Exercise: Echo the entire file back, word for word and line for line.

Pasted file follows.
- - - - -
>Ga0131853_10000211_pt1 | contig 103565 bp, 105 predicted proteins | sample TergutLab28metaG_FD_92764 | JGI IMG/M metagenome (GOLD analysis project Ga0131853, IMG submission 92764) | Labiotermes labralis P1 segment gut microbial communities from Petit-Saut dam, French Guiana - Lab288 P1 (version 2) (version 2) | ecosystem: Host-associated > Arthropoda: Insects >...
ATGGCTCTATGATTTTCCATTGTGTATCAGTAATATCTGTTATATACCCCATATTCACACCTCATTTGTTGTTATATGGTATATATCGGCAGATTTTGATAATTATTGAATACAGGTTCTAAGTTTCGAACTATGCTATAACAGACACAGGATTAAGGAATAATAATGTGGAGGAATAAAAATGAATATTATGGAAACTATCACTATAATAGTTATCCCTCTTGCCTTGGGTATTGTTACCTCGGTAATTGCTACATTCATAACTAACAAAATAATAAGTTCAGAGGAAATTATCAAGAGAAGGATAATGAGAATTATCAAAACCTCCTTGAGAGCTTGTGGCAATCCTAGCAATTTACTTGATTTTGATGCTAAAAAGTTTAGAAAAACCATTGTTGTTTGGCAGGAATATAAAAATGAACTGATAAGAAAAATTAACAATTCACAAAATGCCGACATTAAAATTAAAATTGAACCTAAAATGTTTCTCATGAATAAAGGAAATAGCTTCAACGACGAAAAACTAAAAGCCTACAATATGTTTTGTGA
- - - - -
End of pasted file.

>Ga0131853_10000211_pt1 | contig 103565 bp, 105 predicted proteins | sample TergutLab28metaG_FD_92764 | JGI IMG/M metagenome (GOLD analysis project Ga0131853, IMG submission 92764) | Labiotermes labralis P1 segment gut microbial communities from Petit-Saut dam, French Guiana - Lab288 P1 (version 2) (version 2) | ecosystem: Host-associated > Arthropoda: Insects >...
ATGGCTCTATGATTTTCCATTGTGTATCAGTAATATCTGTTATATACCCCATATTCACACCTCATTTGTTGTTATATGGTATATATCGGCAGATTTTGATAATTATTGAATACAGGTTCTAAGTTTCGAACTATGCTATAACAGACACAGGATTAAGGAATAATAATGTGGAGGAATAAAAATGAATATTATGGAAACTATCACTATAATAGTTATCCCTCTTGCCTTGGGTATTGTTACCTCGGTAATTGCTACATTCATAACTAACAAAATAATAAGTTCAGAGGAAATTATCAAGAGAAGGATAATGAGAATTATCAAAACCTCCTTGAGAGCTTGTGGCAATCCTAGCAATTTACTTGATTTTGATGCTAAAAAGTTTAGAAAAACCATTGTTGTTTGGCAGGAATATAAAAATGAACTGATAAGAAAAATTAACAATTCACAAAATGCCGACATTAAAATTAAAATTGAACCTAAAATGTTTCTCATGAATAAAGGAAATAGCTTCAACGACGAAAAACTAAAAGCCTACAATATGTTTTGTGA